Lot 111: A RUSSIAN PAINTING OF A PEASANT REBELLION BY AXELROD, 1933
Discover Soviet Art & Books at Shapiro Auctions: No Reserve Lots of Drawings, Rare Books and Early Soviet Paintings
October 30, 2016
New York, NY, USA
Timed Auctions are a new and exciting way to buy quality lots from exclusively participating auctioneers. Place your top bid to be executed in confidence or get notified when you've been outbid and come back to bid again.
Our Timed Auctions are convenient, secure and designed to enhance your bidding experience.
P.S. Remember to refresh the page to see the current bid, time left, and if the lot closing was extended.Close
MARK MOISEEVICH AXELROD (RUSSIAN 1902-1970), Peasant Rebellion, 1933, oil on board, 9 1/2 x 14 in (24 x 36 cm), signed, dated and titled on verso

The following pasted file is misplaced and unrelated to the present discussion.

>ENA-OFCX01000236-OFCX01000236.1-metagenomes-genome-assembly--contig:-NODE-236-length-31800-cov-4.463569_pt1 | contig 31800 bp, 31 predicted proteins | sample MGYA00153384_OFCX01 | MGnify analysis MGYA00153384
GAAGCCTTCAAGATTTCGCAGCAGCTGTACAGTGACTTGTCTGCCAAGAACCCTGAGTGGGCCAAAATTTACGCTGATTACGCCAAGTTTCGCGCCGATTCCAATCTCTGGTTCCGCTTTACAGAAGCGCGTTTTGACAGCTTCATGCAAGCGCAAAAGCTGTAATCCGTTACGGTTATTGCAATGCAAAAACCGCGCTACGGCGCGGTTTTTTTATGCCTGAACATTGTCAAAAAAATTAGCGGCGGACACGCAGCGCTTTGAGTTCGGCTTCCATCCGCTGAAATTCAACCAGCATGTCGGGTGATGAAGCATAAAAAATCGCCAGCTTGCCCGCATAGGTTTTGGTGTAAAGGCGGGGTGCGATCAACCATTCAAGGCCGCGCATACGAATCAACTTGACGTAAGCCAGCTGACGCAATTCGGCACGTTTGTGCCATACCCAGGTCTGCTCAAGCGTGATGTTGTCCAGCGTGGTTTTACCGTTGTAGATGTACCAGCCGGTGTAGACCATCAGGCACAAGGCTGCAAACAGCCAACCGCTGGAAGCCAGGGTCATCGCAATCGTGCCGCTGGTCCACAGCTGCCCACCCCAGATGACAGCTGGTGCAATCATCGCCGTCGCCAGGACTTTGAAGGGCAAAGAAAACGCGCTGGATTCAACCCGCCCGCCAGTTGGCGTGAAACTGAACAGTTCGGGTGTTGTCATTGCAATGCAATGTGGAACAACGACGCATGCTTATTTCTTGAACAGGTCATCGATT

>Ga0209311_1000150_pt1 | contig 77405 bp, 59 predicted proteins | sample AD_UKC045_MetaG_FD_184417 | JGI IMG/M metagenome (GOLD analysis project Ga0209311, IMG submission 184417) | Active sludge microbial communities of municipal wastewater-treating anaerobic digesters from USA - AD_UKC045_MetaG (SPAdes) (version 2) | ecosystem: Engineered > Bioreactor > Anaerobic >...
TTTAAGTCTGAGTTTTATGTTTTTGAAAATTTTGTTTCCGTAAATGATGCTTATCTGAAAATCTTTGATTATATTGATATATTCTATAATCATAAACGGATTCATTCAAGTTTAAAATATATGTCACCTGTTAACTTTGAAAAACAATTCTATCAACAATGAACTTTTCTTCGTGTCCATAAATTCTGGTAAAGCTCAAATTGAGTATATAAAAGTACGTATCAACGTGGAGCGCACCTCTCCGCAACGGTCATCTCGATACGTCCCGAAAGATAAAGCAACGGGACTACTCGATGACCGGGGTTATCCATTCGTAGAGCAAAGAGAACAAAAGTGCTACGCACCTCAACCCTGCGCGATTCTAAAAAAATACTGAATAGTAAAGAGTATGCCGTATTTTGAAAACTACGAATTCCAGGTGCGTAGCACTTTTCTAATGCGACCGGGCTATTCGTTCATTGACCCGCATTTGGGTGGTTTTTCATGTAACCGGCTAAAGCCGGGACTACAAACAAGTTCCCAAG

Axelrod was born in Maladzyechna, a small Jewish town in Belarus. As a child, he survived a pogrom and moved to Russia during World War I. He was a well-known Russian and Soviet painter, graphic and theater artist, Jewish by origin. He is famous for his watercolors depicting the lifestyle of Jewish people in Russian Empire and USSR. He studied in VHUTEMAS-VKHUTEIN. He was frowned upon in Soviet newspapers for pessimism, sketchiness, deformations, incomplete nature and even his proximity in style to Modigliani. He was forced to shift to book illustrations and theatre work. In particular, he worked in Belarus State Jewish Theatre, sometimes in Moscow State Jewish Theatre. His brother Zelik Axelrod was executed in 1941. He lived in evacuation in Alma-Ata in 1941-43 where he supported Jewish refugees from Poland. Many of Axelrod`s paintings are dedicated to Jewish scenes, for instance the series Ghetto (1968-1969), series In the Steppe - based on the impressions from the trip to agricultural Jewish commune in Crimea in 1930-31. He is the author of the paintings Recollections of the Old Minsk. The poet Arseniy Tarkovsky valued highly his art. His artworks are kept in Tretyakov Gallery, Russian Museum, Pushkin Museum of Visual Art. His work was barely known outside the former Soviet Union until his daughter, Elena Akselrod, published her father's biography and a representative collection of his works in Israel in 1993.